|Publication number||US5598923 A|
|Application number||US 08/508,897|
|Publication date||Feb 4, 1997|
|Filing date||Jul 28, 1995|
|Priority date||Jul 28, 1995|
|Publication number||08508897, 508897, US 5598923 A, US 5598923A, US-A-5598923, US5598923 A, US5598923A|
|Inventors||Susan S. Owens|
|Original Assignee||Owens; Susan S.|
|Export Citation||BiBTeX, EndNote, RefMan|
|Patent Citations (16), Referenced by (29), Classifications (17), Legal Events (5)|
|External Links: USPTO, USPTO Assignment, Espacenet|
1. Field of the Invention
The present invention relates generally to storage apparatus, and more particularly to storage devices for use with health protection implements.
2. Description of the Prior Art
Considering the wide range of diseases to which healthcare workers are exposed, it is clearly important that healthcare workers have ready access to protective gear, such as gloves, caps, masks, etc. Numerous storage technologies have developed for this purpose, and others. However, no prior attempt provides easy accessibility and ready mounting as the present invention.
U.S. Pat. No. 3,187,903, issued to Charles R. Oltz, on Jun. 8, 1965, shows a rack construction having several connected storage pockets and two adhesive mounting strips. There is no showing of an over-lying cover.
U.S. Pat. No. 4,234,086, issued to Howard E. Dorton, on Nov. 18, 1980, shows a strip of bags each bag having three internal connections to prevent gaping of the bags. There is no showing of an over-lying cover.
U.S. Pat. No. 4,949,843, issued to William T. Stokes, on Aug. 21, 1990, shows a plurality of inter-connected pockets disposed in rows and columns. There is a mounting means at a top side of the plurality. There is no showing of an over-lying cover.
U.S. Pat. No. 5,209,344, issued to Dorothy A. Smith, on May 1, 1993, shows a plurality of inter-connected pockets disposed in rows and columns. There is a mounting means at a top side of the plurality. There is no showing of an over-lying cover.
U.S. Pat. No. 5,351,813, issued to Bruce Golovan, on Oct. 4, 1994, shows a plurality of individually releasable compartments disposed in rows and columns on a backing member. There is a mounting means on a back side of the mounting member. There is no showing of an over-lying cover.
U.S. Pat. No. 5,363,953, issued to Sandy Carter, on Nov. 15, 1994, shows a jewelry display having a mesh base. There are no pockets and there is no showing of an over-lying cover.
U.S. Design Patent No. Des. 334,588, issued to Frank Okala, on Apr. 6, 1993, shows a multiple file pocket folder. There is no showing of an over-lying cover.
French Patent Document No. 943,342, issued to Marco Penna, on Mar. 4, 1949, shows a plurality of individually releasable compartments disposed in rows and columns on a cardboard backing member. There is no showing of an over-lying cover.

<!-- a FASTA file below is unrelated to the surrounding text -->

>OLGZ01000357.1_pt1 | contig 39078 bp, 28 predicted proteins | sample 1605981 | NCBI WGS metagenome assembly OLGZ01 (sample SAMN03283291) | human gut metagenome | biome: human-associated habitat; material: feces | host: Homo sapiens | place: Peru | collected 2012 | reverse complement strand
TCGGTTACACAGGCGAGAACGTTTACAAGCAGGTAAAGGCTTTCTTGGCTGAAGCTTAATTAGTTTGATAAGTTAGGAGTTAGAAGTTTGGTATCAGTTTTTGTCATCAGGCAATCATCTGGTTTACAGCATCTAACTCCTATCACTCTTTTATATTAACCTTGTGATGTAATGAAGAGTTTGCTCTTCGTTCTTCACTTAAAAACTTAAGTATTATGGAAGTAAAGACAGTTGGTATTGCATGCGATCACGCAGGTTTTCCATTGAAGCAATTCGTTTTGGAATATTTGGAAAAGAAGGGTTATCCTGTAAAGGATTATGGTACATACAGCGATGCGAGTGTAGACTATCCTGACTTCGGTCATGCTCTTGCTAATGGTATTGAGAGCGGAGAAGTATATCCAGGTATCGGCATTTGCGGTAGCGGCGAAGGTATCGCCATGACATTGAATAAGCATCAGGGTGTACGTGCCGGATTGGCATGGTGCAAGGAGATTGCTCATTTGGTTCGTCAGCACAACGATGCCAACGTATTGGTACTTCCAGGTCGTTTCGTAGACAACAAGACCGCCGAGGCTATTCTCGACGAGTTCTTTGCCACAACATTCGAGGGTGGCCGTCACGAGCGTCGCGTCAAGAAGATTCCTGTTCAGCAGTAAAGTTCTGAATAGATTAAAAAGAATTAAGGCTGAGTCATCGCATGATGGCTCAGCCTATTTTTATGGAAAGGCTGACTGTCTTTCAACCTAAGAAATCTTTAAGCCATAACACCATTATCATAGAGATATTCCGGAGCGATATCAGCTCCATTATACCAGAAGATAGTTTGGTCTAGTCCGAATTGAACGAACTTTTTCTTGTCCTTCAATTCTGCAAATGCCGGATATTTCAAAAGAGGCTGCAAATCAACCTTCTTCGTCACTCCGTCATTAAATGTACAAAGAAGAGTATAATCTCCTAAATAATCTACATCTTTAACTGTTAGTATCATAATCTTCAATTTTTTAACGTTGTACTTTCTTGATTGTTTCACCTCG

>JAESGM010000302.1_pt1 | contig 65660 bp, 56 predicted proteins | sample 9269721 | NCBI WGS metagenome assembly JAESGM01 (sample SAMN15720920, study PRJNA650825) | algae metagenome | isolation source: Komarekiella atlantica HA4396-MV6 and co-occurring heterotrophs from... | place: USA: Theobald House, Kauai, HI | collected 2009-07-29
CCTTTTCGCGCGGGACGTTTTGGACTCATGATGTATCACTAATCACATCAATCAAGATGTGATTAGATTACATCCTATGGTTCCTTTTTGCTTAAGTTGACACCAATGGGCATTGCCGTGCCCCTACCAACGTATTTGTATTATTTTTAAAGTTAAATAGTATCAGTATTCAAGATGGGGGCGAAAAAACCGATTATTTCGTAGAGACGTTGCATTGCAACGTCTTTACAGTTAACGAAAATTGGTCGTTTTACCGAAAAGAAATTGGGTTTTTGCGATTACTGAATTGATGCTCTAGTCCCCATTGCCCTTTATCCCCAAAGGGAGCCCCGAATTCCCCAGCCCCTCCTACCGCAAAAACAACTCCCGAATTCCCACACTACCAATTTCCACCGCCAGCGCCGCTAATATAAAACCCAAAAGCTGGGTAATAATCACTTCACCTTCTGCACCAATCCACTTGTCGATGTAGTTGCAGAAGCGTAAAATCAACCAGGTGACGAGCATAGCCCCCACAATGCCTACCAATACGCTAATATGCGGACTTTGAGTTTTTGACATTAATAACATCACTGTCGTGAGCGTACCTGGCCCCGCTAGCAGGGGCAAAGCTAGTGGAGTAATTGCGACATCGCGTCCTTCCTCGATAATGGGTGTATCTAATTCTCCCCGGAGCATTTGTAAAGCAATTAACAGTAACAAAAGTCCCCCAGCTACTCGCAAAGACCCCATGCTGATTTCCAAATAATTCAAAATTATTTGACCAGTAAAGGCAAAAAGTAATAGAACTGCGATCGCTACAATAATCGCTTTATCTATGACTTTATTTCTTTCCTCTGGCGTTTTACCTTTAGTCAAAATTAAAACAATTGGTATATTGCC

None of the above inventions and patents, taken either singly or in combination, is seen to describe the instant invention as claimed.
A storage and display device according to the present invention comprises a magnetically attached storage unit which holds and displays personal protection supplies for use with a mobile X-ray or fluoroscopy machine. The storage and display apparatus includes two 18"×18" opaque vinyl sheets, heat sealed to enclose a rigid, supporting cardboard insert; four fixed, symmetrical, translucent, pleated vinyl pockets; a protective, translucent, vinyl overlay with hook-and-loop (VelcroŽ) closures; and magnetic mounting strips. Advantageously, the overlay protects against contamination of the protective gear, without creating difficulty in opening that individual pocket closures would create.
Accordingly, it is a principal object of the invention to provide a single overlay for multiple storage pockets.
It is another object of the invention to provide mounting means for mounting a storage device for protective gear on a mobile X-ray apparatus or fluoroscopy apparatus.
It is a further object of the invention to provide a stiffening mechanism for a primarily vinyl storage device.
Still another object of the invention is to provide a storage device that is simple in construction.
It is an object of the invention to provide improved elements and arrangements thereof in an apparatus for the purposes described which is inexpensive, dependable and fully effective in accomplishing its intended purposes.
These and other objects of the present invention will become readily apparent upon further review of the following specification and drawings.
FIG. 1 is an environmental, perspective view of the present invention.
FIG. 2 is a rear partial cutaway view of the present invention, showing the mounting means and the internal cardboard stiffener.
Similar reference characters denote corresponding features consistently throughout the attached drawings.
The present invention provides convenient storage for use with such medical apparatus as mobile X-ray and fluoroscopy machines. Such storage is important because of the importance in health facilities of ready access to personal protective gear, such as gowns, gloves, goggles, and face masks. Such personal protective gear protects health care personnel from debilitating and lethal diseases. In order to remain effective, such gear must be kept free from contamination, as well as conveniently accessible. A storage device according to the present invention utilizes structural features that ensure both convenient access and contamination-free storage.